But there’s good news from founder of Baby Tooshy , Gioula Chelten who says: “Reusable cloth diapers are becoming more popular among health and environmentally conscious parents, and reports show that reusable diapers also save families as much as 900 USD per year (7,022 HKD) compared with disposables when the costs of diapers, laundry detergent and energy are taken into account.”
“Hemp cloth diapers are more absorbent than cotton, and hemp is among the most sustainable crops currently in use for fabric production.”
There was no such thing as a baby shower in the UK in the 80s. It was all about the baby rather than the mum and it was thought unlucky to buy gifts before your little one was born (and you knew its gender!). The gifts were practical necessities as mums tended to give up work and money was tight. It’s different today with many mums continuing to work and with rampant commercialism and clever marketing machines it means we are all encouraged and able to buy far more than we need.
So if a baby shower is on the cards, and friends and family buy you gifts once the baby is born, it’s worth ensuring they are aware that you choose to follow the zero waste route and give them the enjoyable challenge of discovering pampering goodies, treats and baby items that do not land you with a pile of packaging to recycle, or worse still, that ends up in Hong Kong’s limited landfill.
Fiona’s company sent her a fruit basket when her son was born. “This was a lovely gesture”, she says, “and we use the basket to keep our mulling cloth collection in.”
The Equipment & The Clothes
I fully agreed with Fiona when she gave us her thoughts on this topic:
“Most British, Australian and American baby books have long lists of what you’ll need for your baby. Most of this is nonsense, and you can tell the houses are far bigger than necessary! You need somewhere to sleep, somewhere to bathe, change nappies, some clothes, stuff to mop up bodily fluids, and that’s about it!”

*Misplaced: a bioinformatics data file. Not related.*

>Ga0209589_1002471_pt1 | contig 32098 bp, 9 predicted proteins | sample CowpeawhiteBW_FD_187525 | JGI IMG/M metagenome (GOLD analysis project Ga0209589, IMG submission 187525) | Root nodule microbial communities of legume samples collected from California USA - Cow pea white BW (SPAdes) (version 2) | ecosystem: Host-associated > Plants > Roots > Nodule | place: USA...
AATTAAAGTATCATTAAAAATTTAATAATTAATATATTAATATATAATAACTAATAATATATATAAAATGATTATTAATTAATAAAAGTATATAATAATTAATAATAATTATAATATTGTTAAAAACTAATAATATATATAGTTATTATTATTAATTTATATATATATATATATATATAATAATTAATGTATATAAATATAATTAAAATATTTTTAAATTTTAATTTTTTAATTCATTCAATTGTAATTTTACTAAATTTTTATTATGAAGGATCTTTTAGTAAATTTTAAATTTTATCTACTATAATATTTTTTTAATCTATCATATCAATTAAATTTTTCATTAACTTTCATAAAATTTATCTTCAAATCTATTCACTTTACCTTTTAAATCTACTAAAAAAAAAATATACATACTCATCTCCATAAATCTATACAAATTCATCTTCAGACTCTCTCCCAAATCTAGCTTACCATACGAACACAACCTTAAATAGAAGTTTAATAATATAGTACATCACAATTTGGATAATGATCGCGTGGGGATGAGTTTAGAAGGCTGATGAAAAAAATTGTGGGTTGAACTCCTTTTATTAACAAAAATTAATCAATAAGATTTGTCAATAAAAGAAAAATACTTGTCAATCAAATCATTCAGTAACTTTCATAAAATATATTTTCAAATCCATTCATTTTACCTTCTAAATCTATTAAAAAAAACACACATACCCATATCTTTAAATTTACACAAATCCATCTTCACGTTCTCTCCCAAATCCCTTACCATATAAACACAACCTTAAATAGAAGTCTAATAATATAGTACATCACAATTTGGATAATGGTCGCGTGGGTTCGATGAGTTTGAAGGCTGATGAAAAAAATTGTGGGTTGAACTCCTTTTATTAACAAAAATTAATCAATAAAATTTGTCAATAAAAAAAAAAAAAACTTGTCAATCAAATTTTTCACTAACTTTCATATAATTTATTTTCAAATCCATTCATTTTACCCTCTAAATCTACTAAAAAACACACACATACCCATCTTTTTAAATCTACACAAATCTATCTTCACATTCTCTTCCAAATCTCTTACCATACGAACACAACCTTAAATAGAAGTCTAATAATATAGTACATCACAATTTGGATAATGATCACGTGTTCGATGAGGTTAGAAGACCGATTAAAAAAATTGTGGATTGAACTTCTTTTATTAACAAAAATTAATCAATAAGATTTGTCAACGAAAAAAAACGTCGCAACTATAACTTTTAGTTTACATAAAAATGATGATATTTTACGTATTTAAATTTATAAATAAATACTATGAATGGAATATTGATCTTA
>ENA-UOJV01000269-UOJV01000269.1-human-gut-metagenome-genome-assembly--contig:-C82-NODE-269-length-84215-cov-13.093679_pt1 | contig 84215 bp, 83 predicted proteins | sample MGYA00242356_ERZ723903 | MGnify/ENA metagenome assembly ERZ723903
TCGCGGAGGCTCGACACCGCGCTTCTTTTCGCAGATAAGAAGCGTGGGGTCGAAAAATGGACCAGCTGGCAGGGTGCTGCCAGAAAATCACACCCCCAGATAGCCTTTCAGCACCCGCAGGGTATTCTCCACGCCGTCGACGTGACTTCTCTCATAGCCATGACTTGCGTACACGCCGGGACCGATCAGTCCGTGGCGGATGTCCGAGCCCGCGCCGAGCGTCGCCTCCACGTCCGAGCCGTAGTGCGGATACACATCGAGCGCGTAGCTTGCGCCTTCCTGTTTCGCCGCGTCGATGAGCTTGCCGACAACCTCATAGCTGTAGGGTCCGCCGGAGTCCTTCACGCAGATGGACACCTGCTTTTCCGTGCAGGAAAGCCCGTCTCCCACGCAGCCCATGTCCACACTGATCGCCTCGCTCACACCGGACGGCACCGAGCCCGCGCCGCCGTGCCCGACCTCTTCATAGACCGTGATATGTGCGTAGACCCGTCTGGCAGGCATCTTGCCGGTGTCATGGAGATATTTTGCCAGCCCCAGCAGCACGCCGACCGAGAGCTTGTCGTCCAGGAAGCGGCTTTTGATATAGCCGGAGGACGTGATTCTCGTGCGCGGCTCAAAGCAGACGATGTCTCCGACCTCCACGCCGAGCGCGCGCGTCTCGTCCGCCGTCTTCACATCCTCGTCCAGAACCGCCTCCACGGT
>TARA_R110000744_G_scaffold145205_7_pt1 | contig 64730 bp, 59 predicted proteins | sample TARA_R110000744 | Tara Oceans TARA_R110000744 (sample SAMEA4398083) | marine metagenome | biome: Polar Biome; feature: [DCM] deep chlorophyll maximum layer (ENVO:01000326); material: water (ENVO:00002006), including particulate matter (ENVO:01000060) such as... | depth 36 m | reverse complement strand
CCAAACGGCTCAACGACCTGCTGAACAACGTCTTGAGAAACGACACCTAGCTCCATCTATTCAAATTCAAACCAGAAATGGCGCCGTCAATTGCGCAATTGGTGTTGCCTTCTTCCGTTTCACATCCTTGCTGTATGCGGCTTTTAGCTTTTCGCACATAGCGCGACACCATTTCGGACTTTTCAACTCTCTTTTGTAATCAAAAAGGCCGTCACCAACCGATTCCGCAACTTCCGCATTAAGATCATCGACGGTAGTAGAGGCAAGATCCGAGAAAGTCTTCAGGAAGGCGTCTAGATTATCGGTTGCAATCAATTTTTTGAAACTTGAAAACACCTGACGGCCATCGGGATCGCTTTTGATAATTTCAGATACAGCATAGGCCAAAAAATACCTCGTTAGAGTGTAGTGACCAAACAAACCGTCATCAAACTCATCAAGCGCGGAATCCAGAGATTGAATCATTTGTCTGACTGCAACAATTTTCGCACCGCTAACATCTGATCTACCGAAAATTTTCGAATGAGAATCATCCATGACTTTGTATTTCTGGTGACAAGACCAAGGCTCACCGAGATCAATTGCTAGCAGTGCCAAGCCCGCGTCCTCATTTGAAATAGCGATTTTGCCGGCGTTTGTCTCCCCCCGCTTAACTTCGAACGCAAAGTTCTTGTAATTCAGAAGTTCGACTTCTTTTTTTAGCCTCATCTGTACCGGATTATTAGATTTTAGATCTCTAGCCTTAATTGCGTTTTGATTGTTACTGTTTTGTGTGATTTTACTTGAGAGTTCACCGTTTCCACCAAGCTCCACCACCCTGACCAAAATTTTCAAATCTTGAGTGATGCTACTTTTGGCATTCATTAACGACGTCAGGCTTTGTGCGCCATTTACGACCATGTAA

And so beware of the shops loaded with beautiful tempting treasures, most of these last two minutes and then you have to store them until baby number two comes along, or sell for a fraction of their original value. Yes, I was guilty of having a house that some might think was bigger than necessary – certainly by Hong Kong standards anyway – and when my eldest daughter was born it was filled with the paraphernalia I had been convinced I needed ‘by the experts’.
However, by the time my twin sons arrived I had decluttered and gone minimal; essentially I had two baby bouncers, a pram and two cots. Until they were big enough for the bath, I bathed the babies in the sink, used our crockery, towels and other everyday items to care for them. Trust me, forget any peer pressure and beware those selling treasures, babies neither know or care about these things as long as they are loved, dry and well fed.
With 400 square foot of accommodation – about average for Hong Kong – some of Fiona’s waste reduction is also about not having enough space for too much ‘stuff’. For a baby bath she used a storage box and still uses this in the shower – “good for splashing, playing and washing”. Her cot, changing mat and clothes were handed down from friends.
Lisa adopted the same principle: “Buy or borrow used clothing from friends and family. My circle of girlfriends is great, as we just keep passing around our children’s clothes to each other. Also, here in Hong Kong, there are such a plethora of Facebook Groups dedicated to selling baby items, that finding good quality, cute clothes is pretty easy.”
Watch out for more tips in part two next month when we cover ‘From Toddler to Teen’.
- My three toddlers in the shower base
- Fiona’s gift fruit basket proving useful for storing baby towels
- My twin sons bathing in the sink
- Monkey modelling the baby in Fiona’s IKEA drawer makeshift bath